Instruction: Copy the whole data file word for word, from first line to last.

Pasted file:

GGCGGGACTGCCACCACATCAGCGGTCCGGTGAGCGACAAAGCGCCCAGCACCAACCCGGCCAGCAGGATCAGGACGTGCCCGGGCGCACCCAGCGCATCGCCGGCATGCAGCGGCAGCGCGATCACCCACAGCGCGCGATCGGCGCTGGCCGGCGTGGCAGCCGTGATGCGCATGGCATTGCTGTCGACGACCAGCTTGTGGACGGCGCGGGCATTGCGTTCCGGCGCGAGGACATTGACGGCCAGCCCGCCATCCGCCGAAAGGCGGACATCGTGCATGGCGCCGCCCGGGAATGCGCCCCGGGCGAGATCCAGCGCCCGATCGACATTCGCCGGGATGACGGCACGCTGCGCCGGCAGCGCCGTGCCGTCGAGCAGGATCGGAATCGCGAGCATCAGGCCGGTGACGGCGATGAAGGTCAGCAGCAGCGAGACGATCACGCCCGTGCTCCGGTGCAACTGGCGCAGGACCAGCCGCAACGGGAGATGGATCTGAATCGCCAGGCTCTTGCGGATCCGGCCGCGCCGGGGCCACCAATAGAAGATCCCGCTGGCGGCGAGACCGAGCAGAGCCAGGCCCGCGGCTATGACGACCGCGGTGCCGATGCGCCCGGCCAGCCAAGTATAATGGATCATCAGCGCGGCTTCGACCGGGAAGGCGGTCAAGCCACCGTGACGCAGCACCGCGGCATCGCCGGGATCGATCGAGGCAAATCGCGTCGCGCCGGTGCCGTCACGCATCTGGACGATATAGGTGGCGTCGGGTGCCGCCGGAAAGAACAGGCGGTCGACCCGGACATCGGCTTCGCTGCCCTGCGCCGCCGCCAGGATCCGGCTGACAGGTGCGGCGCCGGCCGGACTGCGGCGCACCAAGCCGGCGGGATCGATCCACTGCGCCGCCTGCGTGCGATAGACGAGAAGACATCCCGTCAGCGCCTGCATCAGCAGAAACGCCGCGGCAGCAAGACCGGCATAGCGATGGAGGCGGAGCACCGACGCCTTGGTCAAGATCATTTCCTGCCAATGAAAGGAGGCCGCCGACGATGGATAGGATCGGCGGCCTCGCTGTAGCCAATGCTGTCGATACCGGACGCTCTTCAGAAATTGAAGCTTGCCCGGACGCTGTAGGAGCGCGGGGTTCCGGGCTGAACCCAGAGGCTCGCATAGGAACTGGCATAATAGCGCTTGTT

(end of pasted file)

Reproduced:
GGCGGGACTGCCACCACATCAGCGGTCCGGTGAGCGACAAAGCGCCCAGCACCAACCCGGCCAGCAGGATCAGGACGTGCCCGGGCGCACCCAGCGCATCGCCGGCATGCAGCGGCAGCGCGATCACCCACAGCGCGCGATCGGCGCTGGCCGGCGTGGCAGCCGTGATGCGCATGGCATTGCTGTCGACGACCAGCTTGTGGACGGCGCGGGCATTGCGTTCCGGCGCGAGGACATTGACGGCCAGCCCGCCATCCGCCGAAAGGCGGACATCGTGCATGGCGCCGCCCGGGAATGCGCCCCGGGCGAGATCCAGCGCCCGATCGACATTCGCCGGGATGACGGCACGCTGCGCCGGCAGCGCCGTGCCGTCGAGCAGGATCGGAATCGCGAGCATCAGGCCGGTGACGGCGATGAAGGTCAGCAGCAGCGAGACGATCACGCCCGTGCTCCGGTGCAACTGGCGCAGGACCAGCCGCAACGGGAGATGGATCTGAATCGCCAGGCTCTTGCGGATCCGGCCGCGCCGGGGCCACCAATAGAAGATCCCGCTGGCGGCGAGACCGAGCAGAGCCAGGCCCGCGGCTATGACGACCGCGGTGCCGATGCGCCCGGCCAGCCAAGTATAATGGATCATCAGCGCGGCTTCGACCGGGAAGGCGGTCAAGCCACCGTGACGCAGCACCGCGGCATCGCCGGGATCGATCGAGGCAAATCGCGTCGCGCCGGTGCCGTCACGCATCTGGACGATATAGGTGGCGTCGGGTGCCGCCGGAAAGAACAGGCGGTCGACCCGGACATCGGCTTCGCTGCCCTGCGCCGCCGCCAGGATCCGGCTGACAGGTGCGGCGCCGGCCGGACTGCGGCGCACCAAGCCGGCGGGATCGATCCACTGCGCCGCCTGCGTGCGATAGACGAGAAGACATCCCGTCAGCGCCTGCATCAGCAGAAACGCCGCGGCAGCAAGACCGGCATAGCGATGGAGGCGGAGCACCGACGCCTTGGTCAAGATCATTTCCTGCCAATGAAAGGAGGCCGCCGACGATGGATAGGATCGGCGGCCTCGCTGTAGCCAATGCTGTCGATACCGGACGCTCTTCAGAAATTGAAGCTTGCCCGGACGCTGTAGGAGCGCGGGGTTCCGGGCTGAACCCAGAGGCTCGCATAGGAACTGGCATAATAGCGCTTGTT